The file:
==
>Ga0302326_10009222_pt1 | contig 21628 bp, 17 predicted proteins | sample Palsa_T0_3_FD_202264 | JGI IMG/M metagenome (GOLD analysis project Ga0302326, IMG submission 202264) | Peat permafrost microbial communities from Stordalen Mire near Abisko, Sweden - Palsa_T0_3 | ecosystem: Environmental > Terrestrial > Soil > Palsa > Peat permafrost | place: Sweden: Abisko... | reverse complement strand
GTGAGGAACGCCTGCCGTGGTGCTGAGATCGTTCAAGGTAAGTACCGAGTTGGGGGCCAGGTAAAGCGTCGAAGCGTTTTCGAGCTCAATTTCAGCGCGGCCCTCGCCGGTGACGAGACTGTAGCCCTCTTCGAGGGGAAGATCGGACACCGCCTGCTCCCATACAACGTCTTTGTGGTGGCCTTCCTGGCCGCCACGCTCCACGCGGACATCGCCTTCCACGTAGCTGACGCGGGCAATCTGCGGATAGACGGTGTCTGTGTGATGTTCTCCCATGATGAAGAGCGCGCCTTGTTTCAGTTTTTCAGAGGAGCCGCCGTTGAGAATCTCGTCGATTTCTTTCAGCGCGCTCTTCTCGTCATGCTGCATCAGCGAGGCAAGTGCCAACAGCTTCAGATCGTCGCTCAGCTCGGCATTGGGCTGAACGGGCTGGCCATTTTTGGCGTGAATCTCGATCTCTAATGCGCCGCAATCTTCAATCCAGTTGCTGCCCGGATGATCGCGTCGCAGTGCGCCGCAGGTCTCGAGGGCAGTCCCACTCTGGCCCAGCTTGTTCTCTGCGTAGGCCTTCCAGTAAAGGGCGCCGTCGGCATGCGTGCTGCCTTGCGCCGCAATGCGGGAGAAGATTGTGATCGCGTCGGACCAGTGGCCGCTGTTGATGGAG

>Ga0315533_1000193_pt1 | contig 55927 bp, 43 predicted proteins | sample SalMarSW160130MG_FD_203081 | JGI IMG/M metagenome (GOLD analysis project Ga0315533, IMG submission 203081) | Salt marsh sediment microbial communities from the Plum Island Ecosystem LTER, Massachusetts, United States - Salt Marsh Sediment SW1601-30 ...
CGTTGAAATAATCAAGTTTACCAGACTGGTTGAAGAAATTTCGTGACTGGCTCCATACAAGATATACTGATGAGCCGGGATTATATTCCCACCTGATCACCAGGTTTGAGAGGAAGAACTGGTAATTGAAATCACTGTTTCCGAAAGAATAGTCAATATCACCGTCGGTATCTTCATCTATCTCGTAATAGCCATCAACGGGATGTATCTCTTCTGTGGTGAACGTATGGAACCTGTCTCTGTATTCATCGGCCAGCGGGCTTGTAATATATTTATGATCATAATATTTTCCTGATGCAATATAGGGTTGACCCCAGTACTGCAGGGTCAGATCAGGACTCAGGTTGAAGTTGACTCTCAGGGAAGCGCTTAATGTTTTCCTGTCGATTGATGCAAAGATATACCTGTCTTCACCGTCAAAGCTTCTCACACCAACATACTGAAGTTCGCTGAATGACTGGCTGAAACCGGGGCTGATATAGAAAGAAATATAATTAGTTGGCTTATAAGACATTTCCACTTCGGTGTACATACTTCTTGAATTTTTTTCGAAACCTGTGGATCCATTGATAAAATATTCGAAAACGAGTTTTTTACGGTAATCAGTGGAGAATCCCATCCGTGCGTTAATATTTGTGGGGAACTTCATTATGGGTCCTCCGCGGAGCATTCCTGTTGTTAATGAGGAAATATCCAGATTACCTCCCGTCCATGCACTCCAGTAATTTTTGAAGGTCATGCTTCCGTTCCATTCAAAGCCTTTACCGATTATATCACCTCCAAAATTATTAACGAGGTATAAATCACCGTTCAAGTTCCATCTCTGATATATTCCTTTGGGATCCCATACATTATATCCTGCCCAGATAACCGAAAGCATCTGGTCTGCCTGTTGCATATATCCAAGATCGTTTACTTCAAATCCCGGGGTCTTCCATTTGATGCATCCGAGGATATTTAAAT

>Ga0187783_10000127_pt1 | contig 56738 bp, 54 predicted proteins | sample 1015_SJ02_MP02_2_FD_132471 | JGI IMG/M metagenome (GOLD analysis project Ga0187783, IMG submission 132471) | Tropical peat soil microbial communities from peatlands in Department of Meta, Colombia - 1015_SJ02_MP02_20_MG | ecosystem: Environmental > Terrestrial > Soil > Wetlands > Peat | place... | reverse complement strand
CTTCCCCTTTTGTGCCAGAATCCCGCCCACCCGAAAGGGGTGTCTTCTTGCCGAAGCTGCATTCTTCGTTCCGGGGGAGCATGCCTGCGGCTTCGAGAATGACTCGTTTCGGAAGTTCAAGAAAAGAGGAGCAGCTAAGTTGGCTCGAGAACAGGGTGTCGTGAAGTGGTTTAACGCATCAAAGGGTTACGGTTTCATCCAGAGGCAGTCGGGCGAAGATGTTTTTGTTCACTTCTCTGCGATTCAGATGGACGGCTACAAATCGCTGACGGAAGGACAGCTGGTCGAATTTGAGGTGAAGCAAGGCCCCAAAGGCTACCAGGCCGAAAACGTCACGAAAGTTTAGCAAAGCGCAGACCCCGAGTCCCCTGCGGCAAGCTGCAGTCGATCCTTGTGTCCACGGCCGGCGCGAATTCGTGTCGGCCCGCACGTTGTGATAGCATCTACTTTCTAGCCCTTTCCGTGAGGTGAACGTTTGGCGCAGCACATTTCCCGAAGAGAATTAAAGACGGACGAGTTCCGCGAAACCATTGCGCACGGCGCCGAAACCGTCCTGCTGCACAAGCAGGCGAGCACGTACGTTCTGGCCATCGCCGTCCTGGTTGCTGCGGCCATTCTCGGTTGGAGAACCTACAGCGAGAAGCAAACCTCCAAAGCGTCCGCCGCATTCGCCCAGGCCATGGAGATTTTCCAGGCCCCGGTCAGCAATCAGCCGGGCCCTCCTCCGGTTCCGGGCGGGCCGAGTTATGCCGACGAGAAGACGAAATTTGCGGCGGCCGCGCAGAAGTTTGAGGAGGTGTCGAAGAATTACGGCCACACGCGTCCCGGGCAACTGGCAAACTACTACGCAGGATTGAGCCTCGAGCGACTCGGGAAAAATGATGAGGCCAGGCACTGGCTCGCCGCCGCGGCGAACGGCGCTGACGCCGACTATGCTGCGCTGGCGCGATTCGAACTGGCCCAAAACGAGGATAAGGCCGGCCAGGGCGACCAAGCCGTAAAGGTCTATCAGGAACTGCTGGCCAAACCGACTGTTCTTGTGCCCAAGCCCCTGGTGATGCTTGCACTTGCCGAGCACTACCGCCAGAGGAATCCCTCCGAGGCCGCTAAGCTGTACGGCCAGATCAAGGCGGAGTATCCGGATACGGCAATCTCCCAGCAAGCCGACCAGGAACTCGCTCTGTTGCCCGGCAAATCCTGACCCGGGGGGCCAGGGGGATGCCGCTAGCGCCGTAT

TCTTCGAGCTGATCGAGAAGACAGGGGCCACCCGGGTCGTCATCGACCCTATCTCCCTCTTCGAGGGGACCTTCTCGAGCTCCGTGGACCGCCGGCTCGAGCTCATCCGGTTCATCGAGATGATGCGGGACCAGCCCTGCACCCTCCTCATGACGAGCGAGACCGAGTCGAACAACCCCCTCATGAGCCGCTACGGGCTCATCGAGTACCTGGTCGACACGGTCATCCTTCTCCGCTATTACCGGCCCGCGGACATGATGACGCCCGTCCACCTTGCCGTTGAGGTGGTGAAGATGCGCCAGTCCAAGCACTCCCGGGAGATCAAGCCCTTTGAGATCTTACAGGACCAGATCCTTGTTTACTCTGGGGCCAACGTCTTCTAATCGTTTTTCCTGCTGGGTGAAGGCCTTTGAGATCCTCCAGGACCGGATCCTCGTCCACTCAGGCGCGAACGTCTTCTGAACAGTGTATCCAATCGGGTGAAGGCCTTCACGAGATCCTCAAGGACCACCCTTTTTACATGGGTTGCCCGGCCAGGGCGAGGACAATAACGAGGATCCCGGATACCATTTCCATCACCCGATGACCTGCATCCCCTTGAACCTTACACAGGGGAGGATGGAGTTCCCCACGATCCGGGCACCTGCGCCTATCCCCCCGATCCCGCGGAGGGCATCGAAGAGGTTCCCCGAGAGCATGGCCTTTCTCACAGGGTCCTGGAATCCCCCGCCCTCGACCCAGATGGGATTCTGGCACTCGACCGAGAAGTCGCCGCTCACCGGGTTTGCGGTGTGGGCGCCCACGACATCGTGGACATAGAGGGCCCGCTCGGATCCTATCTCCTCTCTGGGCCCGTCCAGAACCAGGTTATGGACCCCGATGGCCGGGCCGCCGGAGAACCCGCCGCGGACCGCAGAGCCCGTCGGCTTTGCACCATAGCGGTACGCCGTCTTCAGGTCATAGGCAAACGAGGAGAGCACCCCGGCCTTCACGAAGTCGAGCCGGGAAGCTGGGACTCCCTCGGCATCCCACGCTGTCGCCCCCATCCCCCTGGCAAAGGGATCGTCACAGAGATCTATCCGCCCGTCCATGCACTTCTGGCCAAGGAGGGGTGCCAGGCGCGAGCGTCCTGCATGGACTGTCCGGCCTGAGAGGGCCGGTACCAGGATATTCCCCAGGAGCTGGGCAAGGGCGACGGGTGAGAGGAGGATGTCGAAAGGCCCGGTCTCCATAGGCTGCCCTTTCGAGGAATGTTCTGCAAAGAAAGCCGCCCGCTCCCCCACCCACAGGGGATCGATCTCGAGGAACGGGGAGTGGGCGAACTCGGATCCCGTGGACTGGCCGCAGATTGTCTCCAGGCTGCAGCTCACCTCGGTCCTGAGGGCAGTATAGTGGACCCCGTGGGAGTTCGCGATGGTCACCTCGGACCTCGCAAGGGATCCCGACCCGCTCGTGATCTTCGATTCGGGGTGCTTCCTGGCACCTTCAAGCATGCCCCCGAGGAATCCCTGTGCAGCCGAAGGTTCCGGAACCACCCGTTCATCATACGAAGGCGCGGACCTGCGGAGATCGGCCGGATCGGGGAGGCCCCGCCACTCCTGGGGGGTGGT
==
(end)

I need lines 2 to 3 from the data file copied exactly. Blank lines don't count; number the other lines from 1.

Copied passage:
GTGAGGAACGCCTGCCGTGGTGCTGAGATCGTTCAAGGTAAGTACCGAGTTGGGGGCCAGGTAAAGCGTCGAAGCGTTTTCGAGCTCAATTTCAGCGCGGCCCTCGCCGGTGACGAGACTGTAGCCCTCTTCGAGGGGAAGATCGGACACCGCCTGCTCCCATACAACGTCTTTGTGGTGGCCTTCCTGGCCGCCACGCTCCACGCGGACATCGCCTTCCACGTAGCTGACGCGGGCAATCTGCGGATAGACGGTGTCTGTGTGATGTTCTCCCATGATGAAGAGCGCGCCTTGTTTCAGTTTTTCAGAGGAGCCGCCGTTGAGAATCTCGTCGATTTCTTTCAGCGCGCTCTTCTCGTCATGCTGCATCAGCGAGGCAAGTGCCAACAGCTTCAGATCGTCGCTCAGCTCGGCATTGGGCTGAACGGGCTGGCCATTTTTGGCGTGAATCTCGATCTCTAATGCGCCGCAATCTTCAATCCAGTTGCTGCCCGGATGATCGCGTCGCAGTGCGCCGCAGGTCTCGAGGGCAGTCCCACTCTGGCCCAGCTTGTTCTCTGCGTAGGCCTTCCAGTAAAGGGCGCCGTCGGCATGCGTGCTGCCTTGCGCCGCAATGCGGGAGAAGATTGTGATCGCGTCGGACCAGTGGCCGCTGTTGATGGAG

>Ga0315533_1000193_pt1 | contig 55927 bp, 43 predicted proteins | sample SalMarSW160130MG_FD_203081 | JGI IMG/M metagenome (GOLD analysis project Ga0315533, IMG submission 203081) | Salt marsh sediment microbial communities from the Plum Island Ecosystem LTER, Massachusetts, United States - Salt Marsh Sediment SW1601-30 ...